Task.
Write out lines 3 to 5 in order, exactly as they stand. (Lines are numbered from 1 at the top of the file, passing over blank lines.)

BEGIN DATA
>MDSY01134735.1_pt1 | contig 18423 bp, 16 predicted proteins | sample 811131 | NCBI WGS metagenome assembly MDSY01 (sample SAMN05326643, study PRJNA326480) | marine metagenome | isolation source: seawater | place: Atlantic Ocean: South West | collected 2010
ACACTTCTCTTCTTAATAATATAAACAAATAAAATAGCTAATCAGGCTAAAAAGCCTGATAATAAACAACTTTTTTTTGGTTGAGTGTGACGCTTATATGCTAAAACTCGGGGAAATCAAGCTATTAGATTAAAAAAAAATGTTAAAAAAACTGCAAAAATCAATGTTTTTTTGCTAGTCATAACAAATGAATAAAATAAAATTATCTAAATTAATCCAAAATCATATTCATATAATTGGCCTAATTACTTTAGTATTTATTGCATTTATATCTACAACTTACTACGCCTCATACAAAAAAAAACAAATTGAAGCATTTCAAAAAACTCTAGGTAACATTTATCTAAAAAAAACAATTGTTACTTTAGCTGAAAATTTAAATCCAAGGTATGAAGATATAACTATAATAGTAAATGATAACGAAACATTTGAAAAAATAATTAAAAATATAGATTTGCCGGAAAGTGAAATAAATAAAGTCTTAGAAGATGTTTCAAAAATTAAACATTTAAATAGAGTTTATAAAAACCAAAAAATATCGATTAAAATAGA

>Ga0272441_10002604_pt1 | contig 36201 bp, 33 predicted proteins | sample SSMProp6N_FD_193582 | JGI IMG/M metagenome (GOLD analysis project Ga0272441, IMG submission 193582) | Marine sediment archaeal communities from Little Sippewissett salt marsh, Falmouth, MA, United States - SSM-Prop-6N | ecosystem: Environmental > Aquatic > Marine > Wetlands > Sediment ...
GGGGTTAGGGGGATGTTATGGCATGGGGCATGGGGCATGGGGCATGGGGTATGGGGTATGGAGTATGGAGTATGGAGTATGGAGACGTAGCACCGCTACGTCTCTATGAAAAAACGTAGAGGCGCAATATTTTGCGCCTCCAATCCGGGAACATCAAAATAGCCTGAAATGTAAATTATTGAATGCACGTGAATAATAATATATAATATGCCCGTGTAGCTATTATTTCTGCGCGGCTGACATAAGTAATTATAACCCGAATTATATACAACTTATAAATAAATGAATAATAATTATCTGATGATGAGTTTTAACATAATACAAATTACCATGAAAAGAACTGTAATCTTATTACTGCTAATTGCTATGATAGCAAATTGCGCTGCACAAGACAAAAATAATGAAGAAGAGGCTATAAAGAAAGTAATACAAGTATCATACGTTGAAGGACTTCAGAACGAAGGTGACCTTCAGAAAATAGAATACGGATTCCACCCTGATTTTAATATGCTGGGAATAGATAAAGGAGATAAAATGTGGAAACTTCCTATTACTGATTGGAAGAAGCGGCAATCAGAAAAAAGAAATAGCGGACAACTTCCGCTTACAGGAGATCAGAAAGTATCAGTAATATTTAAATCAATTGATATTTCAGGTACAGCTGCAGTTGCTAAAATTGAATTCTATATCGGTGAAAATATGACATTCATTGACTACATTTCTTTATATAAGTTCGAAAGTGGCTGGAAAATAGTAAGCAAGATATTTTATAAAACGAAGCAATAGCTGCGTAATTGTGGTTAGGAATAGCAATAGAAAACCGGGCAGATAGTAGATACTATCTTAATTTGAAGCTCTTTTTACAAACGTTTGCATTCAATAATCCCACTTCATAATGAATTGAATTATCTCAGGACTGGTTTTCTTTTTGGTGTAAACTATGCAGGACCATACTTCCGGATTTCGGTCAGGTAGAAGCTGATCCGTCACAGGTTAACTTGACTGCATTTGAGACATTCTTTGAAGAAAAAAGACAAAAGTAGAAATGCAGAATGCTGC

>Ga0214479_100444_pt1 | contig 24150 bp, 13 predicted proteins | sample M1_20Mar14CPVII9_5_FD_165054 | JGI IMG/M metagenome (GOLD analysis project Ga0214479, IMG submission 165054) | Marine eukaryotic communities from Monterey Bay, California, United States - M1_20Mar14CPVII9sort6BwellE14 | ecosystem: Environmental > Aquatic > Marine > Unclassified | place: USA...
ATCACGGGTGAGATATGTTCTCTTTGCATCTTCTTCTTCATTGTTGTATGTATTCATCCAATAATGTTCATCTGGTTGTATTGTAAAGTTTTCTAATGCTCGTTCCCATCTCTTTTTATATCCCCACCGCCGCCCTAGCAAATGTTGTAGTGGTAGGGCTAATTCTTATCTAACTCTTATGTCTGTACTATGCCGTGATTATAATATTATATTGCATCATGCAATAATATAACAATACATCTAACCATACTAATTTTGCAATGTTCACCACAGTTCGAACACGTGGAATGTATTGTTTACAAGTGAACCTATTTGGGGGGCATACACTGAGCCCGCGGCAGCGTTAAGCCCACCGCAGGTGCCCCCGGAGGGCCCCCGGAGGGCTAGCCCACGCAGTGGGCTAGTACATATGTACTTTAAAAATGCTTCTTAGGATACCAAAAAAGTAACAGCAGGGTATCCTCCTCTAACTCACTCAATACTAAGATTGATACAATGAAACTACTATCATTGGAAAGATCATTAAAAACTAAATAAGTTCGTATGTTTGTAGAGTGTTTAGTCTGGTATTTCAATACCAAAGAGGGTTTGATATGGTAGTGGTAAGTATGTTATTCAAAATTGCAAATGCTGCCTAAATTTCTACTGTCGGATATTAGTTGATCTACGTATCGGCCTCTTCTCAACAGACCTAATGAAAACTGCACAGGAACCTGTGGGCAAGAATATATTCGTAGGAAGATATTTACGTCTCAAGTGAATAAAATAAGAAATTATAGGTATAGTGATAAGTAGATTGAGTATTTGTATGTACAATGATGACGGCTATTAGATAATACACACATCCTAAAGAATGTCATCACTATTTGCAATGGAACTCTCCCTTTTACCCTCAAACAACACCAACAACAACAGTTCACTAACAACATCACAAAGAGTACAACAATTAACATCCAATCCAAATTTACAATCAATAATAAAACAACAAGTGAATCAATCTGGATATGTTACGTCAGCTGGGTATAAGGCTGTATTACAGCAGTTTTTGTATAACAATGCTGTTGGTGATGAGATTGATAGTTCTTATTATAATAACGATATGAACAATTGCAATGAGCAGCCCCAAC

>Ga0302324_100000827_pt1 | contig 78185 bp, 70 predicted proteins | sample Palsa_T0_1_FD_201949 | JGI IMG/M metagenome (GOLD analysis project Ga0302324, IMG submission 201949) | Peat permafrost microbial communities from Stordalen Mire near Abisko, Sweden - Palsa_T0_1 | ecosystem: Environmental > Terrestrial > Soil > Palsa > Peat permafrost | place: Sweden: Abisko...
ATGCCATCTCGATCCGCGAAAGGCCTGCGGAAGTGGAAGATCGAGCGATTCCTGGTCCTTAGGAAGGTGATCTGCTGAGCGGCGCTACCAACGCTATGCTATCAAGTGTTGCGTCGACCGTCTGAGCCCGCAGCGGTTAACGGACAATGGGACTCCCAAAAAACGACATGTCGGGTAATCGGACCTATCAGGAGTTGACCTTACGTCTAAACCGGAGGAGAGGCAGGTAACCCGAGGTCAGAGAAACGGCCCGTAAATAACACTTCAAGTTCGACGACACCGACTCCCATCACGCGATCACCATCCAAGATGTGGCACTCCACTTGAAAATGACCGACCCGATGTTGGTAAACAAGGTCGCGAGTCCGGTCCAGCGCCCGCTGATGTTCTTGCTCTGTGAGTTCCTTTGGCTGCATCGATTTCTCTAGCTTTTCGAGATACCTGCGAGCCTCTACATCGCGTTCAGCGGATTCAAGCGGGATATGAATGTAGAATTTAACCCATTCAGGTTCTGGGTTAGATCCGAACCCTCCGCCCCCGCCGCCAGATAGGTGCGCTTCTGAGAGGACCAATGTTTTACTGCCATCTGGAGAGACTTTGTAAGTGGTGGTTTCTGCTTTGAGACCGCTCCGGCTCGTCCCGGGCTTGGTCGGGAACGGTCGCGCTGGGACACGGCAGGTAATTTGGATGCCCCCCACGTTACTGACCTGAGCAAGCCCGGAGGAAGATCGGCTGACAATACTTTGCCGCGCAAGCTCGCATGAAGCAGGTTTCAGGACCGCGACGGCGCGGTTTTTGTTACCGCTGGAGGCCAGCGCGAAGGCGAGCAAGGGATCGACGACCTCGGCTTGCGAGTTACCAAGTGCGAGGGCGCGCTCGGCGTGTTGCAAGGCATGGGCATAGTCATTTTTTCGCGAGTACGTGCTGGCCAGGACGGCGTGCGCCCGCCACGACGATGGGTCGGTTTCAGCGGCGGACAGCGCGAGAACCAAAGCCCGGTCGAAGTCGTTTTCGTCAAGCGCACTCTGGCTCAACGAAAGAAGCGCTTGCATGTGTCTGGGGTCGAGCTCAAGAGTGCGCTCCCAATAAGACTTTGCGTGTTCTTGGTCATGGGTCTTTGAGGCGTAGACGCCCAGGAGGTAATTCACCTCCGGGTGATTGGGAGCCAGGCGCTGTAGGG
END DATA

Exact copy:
>Ga0272441_10002604_pt1 | contig 36201 bp, 33 predicted proteins | sample SSMProp6N_FD_193582 | JGI IMG/M metagenome (GOLD analysis project Ga0272441, IMG submission 193582) | Marine sediment archaeal communities from Little Sippewissett salt marsh, Falmouth, MA, United States - SSM-Prop-6N | ecosystem: Environmental > Aquatic > Marine > Wetlands > Sediment ...
GGGGTTAGGGGGATGTTATGGCATGGGGCATGGGGCATGGGGCATGGGGTATGGGGTATGGAGTATGGAGTATGGAGTATGGAGACGTAGCACCGCTACGTCTCTATGAAAAAACGTAGAGGCGCAATATTTTGCGCCTCCAATCCGGGAACATCAAAATAGCCTGAAATGTAAATTATTGAATGCACGTGAATAATAATATATAATATGCCCGTGTAGCTATTATTTCTGCGCGGCTGACATAAGTAATTATAACCCGAATTATATACAACTTATAAATAAATGAATAATAATTATCTGATGATGAGTTTTAACATAATACAAATTACCATGAAAAGAACTGTAATCTTATTACTGCTAATTGCTATGATAGCAAATTGCGCTGCACAAGACAAAAATAATGAAGAAGAGGCTATAAAGAAAGTAATACAAGTATCATACGTTGAAGGACTTCAGAACGAAGGTGACCTTCAGAAAATAGAATACGGATTCCACCCTGATTTTAATATGCTGGGAATAGATAAAGGAGATAAAATGTGGAAACTTCCTATTACTGATTGGAAGAAGCGGCAATCAGAAAAAAGAAATAGCGGACAACTTCCGCTTACAGGAGATCAGAAAGTATCAGTAATATTTAAATCAATTGATATTTCAGGTACAGCTGCAGTTGCTAAAATTGAATTCTATATCGGTGAAAATATGACATTCATTGACTACATTTCTTTATATAAGTTCGAAAGTGGCTGGAAAATAGTAAGCAAGATATTTTATAAAACGAAGCAATAGCTGCGTAATTGTGGTTAGGAATAGCAATAGAAAACCGGGCAGATAGTAGATACTATCTTAATTTGAAGCTCTTTTTACAAACGTTTGCATTCAATAATCCCACTTCATAATGAATTGAATTATCTCAGGACTGGTTTTCTTTTTGGTGTAAACTATGCAGGACCATACTTCCGGATTTCGGTCAGGTAGAAGCTGATCCGTCACAGGTTAACTTGACTGCATTTGAGACATTCTTTGAAGAAAAAAGACAAAAGTAGAAATGCAGAATGCTGC

>Ga0214479_100444_pt1 | contig 24150 bp, 13 predicted proteins | sample M1_20Mar14CPVII9_5_FD_165054 | JGI IMG/M metagenome (GOLD analysis project Ga0214479, IMG submission 165054) | Marine eukaryotic communities from Monterey Bay, California, United States - M1_20Mar14CPVII9sort6BwellE14 | ecosystem: Environmental > Aquatic > Marine > Unclassified | place: USA...